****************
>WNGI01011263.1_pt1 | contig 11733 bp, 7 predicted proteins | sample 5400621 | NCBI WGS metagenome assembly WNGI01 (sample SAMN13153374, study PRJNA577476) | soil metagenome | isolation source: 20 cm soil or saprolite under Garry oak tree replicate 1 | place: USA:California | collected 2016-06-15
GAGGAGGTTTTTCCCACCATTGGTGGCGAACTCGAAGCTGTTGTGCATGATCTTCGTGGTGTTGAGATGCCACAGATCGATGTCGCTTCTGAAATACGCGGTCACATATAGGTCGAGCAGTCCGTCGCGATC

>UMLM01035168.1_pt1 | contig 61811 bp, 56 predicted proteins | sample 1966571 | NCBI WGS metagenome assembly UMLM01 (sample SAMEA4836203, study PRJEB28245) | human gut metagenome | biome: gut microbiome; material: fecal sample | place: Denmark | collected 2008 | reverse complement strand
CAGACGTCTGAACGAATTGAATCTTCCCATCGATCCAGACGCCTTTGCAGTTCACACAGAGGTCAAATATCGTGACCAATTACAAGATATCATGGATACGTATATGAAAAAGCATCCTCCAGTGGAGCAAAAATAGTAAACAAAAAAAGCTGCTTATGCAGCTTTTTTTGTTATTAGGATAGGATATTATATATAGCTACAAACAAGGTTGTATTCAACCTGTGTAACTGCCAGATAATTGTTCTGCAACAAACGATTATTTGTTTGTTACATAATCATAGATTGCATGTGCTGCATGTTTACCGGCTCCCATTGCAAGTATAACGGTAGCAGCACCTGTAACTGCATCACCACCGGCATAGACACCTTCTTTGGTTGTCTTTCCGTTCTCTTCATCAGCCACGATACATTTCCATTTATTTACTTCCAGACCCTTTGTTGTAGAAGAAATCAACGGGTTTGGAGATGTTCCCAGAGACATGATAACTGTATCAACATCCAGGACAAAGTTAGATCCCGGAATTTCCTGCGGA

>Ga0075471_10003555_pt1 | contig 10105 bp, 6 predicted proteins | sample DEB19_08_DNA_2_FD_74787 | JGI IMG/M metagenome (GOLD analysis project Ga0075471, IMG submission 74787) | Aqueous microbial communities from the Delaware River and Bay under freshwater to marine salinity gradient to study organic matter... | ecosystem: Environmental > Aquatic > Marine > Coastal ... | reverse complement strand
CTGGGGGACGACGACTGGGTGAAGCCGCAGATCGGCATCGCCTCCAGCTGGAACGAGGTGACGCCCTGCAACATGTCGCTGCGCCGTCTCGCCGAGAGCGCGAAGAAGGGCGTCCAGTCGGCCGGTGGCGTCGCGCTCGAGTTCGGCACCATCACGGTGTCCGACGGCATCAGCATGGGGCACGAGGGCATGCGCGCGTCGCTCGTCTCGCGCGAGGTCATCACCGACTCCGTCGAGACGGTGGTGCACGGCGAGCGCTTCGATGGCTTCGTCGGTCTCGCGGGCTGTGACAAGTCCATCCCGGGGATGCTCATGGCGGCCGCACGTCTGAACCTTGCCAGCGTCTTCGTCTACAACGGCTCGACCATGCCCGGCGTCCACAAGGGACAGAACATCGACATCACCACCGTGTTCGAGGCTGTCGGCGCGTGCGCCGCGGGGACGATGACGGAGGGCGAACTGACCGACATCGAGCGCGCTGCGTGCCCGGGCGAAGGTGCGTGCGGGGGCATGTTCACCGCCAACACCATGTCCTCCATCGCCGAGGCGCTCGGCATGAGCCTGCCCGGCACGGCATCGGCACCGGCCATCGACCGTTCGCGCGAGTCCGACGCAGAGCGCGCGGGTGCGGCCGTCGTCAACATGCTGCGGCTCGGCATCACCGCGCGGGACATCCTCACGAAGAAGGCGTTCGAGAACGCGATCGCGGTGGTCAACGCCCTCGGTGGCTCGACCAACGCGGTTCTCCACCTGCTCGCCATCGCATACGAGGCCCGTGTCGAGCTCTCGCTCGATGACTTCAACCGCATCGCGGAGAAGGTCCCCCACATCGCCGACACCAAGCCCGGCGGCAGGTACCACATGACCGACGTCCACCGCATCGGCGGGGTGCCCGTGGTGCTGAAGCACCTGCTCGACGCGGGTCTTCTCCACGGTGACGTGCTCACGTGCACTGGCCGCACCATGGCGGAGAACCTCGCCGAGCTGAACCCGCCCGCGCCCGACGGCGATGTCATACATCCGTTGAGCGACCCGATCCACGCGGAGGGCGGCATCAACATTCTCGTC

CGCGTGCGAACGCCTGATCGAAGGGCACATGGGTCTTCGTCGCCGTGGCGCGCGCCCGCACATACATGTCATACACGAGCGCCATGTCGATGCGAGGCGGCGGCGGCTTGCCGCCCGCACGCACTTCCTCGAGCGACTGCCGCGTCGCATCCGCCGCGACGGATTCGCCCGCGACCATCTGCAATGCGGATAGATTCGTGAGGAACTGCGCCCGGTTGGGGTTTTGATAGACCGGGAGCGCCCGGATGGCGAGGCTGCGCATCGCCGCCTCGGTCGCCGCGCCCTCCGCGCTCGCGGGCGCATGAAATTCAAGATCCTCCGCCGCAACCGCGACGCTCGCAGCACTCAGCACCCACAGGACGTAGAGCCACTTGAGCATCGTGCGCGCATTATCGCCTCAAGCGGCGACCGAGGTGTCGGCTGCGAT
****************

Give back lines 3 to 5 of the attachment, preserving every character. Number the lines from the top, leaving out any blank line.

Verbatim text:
>UMLM01035168.1_pt1 | contig 61811 bp, 56 predicted proteins | sample 1966571 | NCBI WGS metagenome assembly UMLM01 (sample SAMEA4836203, study PRJEB28245) | human gut metagenome | biome: gut microbiome; material: fecal sample | place: Denmark | collected 2008 | reverse complement strand
CAGACGTCTGAACGAATTGAATCTTCCCATCGATCCAGACGCCTTTGCAGTTCACACAGAGGTCAAATATCGTGACCAATTACAAGATATCATGGATACGTATATGAAAAAGCATCCTCCAGTGGAGCAAAAATAGTAAACAAAAAAAGCTGCTTATGCAGCTTTTTTTGTTATTAGGATAGGATATTATATATAGCTACAAACAAGGTTGTATTCAACCTGTGTAACTGCCAGATAATTGTTCTGCAACAAACGATTATTTGTTTGTTACATAATCATAGATTGCATGTGCTGCATGTTTACCGGCTCCCATTGCAAGTATAACGGTAGCAGCACCTGTAACTGCATCACCACCGGCATAGACACCTTCTTTGGTTGTCTTTCCGTTCTCTTCATCAGCCACGATACATTTCCATTTATTTACTTCCAGACCCTTTGTTGTAGAAGAAATCAACGGGTTTGGAGATGTTCCCAGAGACATGATAACTGTATCAACATCCAGGACAAAGTTAGATCCCGGAATTTCCTGCGGA

>Ga0075471_10003555_pt1 | contig 10105 bp, 6 predicted proteins | sample DEB19_08_DNA_2_FD_74787 | JGI IMG/M metagenome (GOLD analysis project Ga0075471, IMG submission 74787) | Aqueous microbial communities from the Delaware River and Bay under freshwater to marine salinity gradient to study organic matter... | ecosystem: Environmental > Aquatic > Marine > Coastal ... | reverse complement strand